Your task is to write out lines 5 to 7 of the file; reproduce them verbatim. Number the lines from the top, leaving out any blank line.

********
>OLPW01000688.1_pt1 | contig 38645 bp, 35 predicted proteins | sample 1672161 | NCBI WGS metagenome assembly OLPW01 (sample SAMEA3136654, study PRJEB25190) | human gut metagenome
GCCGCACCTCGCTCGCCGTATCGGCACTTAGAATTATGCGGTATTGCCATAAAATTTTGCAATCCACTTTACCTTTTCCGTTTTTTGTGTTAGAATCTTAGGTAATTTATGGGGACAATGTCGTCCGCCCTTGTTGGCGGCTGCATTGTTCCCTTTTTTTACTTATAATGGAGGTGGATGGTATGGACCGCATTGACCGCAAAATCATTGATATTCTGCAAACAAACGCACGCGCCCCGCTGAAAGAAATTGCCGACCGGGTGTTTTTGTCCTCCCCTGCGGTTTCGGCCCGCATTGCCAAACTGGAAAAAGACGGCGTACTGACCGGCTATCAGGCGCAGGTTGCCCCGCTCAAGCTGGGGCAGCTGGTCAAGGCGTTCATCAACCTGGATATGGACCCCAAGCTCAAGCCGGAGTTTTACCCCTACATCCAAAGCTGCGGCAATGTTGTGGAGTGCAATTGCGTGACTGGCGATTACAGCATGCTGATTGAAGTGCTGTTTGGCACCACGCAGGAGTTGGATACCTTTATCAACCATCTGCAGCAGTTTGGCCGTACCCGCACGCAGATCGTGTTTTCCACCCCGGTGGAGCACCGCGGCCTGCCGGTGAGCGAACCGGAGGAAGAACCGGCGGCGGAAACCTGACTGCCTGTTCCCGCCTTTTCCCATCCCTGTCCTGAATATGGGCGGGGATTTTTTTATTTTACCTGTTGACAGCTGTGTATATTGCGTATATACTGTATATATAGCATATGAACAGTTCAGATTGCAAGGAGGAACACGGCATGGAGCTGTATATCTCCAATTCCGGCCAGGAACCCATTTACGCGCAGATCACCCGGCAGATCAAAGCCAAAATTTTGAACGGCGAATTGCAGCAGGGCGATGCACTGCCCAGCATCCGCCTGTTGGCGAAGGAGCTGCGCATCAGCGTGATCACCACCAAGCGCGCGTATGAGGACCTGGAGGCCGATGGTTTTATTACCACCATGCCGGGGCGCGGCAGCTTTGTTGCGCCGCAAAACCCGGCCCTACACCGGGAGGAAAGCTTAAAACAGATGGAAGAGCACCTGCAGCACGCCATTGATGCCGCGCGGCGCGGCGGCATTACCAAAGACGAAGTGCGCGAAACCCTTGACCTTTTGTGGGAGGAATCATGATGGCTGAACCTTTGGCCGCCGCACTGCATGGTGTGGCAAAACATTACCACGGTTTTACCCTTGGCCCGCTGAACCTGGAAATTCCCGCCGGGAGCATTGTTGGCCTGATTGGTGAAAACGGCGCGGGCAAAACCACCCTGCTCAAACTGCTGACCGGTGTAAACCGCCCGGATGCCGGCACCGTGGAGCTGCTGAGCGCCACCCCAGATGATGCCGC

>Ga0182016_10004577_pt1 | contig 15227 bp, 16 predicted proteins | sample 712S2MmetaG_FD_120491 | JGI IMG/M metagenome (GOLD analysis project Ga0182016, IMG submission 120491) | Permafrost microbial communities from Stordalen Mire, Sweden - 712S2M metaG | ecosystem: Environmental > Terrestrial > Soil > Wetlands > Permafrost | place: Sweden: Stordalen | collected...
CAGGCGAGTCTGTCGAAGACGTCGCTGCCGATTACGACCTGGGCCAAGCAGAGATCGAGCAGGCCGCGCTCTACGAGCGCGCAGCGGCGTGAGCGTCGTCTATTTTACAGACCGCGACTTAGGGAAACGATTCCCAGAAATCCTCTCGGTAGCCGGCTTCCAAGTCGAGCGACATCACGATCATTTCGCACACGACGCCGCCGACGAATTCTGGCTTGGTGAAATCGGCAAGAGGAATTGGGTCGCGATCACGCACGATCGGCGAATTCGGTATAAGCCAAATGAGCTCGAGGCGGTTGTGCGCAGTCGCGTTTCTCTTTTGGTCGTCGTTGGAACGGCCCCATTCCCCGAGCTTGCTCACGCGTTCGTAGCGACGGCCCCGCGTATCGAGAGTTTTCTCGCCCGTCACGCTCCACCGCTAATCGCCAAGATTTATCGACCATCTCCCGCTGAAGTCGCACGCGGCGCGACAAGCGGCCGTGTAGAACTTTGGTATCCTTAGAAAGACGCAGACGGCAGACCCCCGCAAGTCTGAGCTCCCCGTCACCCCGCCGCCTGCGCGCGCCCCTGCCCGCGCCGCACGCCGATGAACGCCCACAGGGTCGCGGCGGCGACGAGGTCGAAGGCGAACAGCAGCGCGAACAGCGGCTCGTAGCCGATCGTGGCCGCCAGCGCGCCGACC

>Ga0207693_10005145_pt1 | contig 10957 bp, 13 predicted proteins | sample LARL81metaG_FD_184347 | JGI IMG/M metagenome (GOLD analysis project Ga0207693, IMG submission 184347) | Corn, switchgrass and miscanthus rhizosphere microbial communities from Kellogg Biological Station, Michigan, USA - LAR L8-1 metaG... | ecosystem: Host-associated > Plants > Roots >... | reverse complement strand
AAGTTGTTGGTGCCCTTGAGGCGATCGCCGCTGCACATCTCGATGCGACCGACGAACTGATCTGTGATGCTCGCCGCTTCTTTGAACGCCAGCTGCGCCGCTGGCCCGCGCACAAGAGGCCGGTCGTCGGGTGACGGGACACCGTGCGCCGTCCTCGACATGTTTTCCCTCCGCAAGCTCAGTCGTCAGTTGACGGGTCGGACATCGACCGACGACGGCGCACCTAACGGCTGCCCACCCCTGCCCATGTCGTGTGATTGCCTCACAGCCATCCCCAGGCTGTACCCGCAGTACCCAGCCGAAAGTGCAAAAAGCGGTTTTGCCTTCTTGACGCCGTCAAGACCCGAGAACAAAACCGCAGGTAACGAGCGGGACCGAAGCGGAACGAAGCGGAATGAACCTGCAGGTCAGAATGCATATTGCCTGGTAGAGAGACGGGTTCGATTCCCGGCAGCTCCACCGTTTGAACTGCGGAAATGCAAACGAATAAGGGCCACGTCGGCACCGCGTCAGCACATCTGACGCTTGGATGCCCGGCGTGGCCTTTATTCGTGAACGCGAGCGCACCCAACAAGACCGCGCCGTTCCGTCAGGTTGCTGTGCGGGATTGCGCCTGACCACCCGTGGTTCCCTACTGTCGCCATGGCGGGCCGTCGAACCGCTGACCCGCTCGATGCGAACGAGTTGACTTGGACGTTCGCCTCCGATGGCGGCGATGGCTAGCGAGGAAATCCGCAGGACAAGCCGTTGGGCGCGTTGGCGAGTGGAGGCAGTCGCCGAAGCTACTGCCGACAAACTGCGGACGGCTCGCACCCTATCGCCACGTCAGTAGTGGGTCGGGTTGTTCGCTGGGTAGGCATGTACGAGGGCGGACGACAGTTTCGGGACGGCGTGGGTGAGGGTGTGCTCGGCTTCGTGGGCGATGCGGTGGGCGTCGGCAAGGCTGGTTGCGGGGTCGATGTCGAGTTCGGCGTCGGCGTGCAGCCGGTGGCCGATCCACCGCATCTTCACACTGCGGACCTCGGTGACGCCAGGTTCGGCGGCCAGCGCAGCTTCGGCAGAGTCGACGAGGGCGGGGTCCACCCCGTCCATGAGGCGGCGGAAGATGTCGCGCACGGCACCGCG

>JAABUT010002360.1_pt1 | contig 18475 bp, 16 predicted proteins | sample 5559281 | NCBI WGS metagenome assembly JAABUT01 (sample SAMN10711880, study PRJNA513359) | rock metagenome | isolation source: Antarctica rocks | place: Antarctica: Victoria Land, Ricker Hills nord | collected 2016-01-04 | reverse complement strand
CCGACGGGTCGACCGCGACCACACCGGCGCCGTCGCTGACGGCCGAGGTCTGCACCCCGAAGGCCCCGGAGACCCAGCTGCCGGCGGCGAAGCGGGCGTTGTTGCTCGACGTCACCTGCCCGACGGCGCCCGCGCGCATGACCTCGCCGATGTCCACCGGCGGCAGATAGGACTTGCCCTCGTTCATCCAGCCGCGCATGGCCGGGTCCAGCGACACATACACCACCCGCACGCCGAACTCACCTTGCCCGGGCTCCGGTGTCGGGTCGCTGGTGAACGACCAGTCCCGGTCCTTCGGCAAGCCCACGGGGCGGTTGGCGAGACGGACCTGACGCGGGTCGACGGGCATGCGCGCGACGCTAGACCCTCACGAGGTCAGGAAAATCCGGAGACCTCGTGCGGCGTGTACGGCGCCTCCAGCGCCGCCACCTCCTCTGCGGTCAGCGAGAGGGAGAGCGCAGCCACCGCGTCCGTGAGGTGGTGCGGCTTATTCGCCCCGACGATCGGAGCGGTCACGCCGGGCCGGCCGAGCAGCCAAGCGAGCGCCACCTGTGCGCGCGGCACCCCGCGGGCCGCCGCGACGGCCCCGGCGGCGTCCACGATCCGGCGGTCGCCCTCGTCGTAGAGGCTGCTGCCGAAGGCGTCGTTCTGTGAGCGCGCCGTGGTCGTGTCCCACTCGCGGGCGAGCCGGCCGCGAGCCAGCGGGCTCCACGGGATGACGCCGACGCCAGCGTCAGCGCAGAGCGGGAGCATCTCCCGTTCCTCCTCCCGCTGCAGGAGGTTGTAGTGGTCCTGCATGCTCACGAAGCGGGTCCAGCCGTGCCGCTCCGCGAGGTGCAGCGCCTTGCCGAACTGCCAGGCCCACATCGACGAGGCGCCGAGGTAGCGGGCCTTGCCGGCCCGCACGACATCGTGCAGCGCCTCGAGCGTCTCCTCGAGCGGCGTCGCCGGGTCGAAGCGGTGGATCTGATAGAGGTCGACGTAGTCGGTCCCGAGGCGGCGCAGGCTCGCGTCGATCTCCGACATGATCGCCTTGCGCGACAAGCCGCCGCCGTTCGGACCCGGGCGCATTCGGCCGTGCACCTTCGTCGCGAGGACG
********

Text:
>Ga0207693_10005145_pt1 | contig 10957 bp, 13 predicted proteins | sample LARL81metaG_FD_184347 | JGI IMG/M metagenome (GOLD analysis project Ga0207693, IMG submission 184347) | Corn, switchgrass and miscanthus rhizosphere microbial communities from Kellogg Biological Station, Michigan, USA - LAR L8-1 metaG... | ecosystem: Host-associated > Plants > Roots >... | reverse complement strand
AAGTTGTTGGTGCCCTTGAGGCGATCGCCGCTGCACATCTCGATGCGACCGACGAACTGATCTGTGATGCTCGCCGCTTCTTTGAACGCCAGCTGCGCCGCTGGCCCGCGCACAAGAGGCCGGTCGTCGGGTGACGGGACACCGTGCGCCGTCCTCGACATGTTTTCCCTCCGCAAGCTCAGTCGTCAGTTGACGGGTCGGACATCGACCGACGACGGCGCACCTAACGGCTGCCCACCCCTGCCCATGTCGTGTGATTGCCTCACAGCCATCCCCAGGCTGTACCCGCAGTACCCAGCCGAAAGTGCAAAAAGCGGTTTTGCCTTCTTGACGCCGTCAAGACCCGAGAACAAAACCGCAGGTAACGAGCGGGACCGAAGCGGAACGAAGCGGAATGAACCTGCAGGTCAGAATGCATATTGCCTGGTAGAGAGACGGGTTCGATTCCCGGCAGCTCCACCGTTTGAACTGCGGAAATGCAAACGAATAAGGGCCACGTCGGCACCGCGTCAGCACATCTGACGCTTGGATGCCCGGCGTGGCCTTTATTCGTGAACGCGAGCGCACCCAACAAGACCGCGCCGTTCCGTCAGGTTGCTGTGCGGGATTGCGCCTGACCACCCGTGGTTCCCTACTGTCGCCATGGCGGGCCGTCGAACCGCTGACCCGCTCGATGCGAACGAGTTGACTTGGACGTTCGCCTCCGATGGCGGCGATGGCTAGCGAGGAAATCCGCAGGACAAGCCGTTGGGCGCGTTGGCGAGTGGAGGCAGTCGCCGAAGCTACTGCCGACAAACTGCGGACGGCTCGCACCCTATCGCCACGTCAGTAGTGGGTCGGGTTGTTCGCTGGGTAGGCATGTACGAGGGCGGACGACAGTTTCGGGACGGCGTGGGTGAGGGTGTGCTCGGCTTCGTGGGCGATGCGGTGGGCGTCGGCAAGGCTGGTTGCGGGGTCGATGTCGAGTTCGGCGTCGGCGTGCAGCCGGTGGCCGATCCACCGCATCTTCACACTGCGGACCTCGGTGACGCCAGGTTCGGCGGCCAGCGCAGCTTCGGCAGAGTCGACGAGGGCGGGGTCCACCCCGTCCATGAGGCGGCGGAAGATGTCGCGCACGGCACCGCG

>JAABUT010002360.1_pt1 | contig 18475 bp, 16 predicted proteins | sample 5559281 | NCBI WGS metagenome assembly JAABUT01 (sample SAMN10711880, study PRJNA513359) | rock metagenome | isolation source: Antarctica rocks | place: Antarctica: Victoria Land, Ricker Hills nord | collected 2016-01-04 | reverse complement strand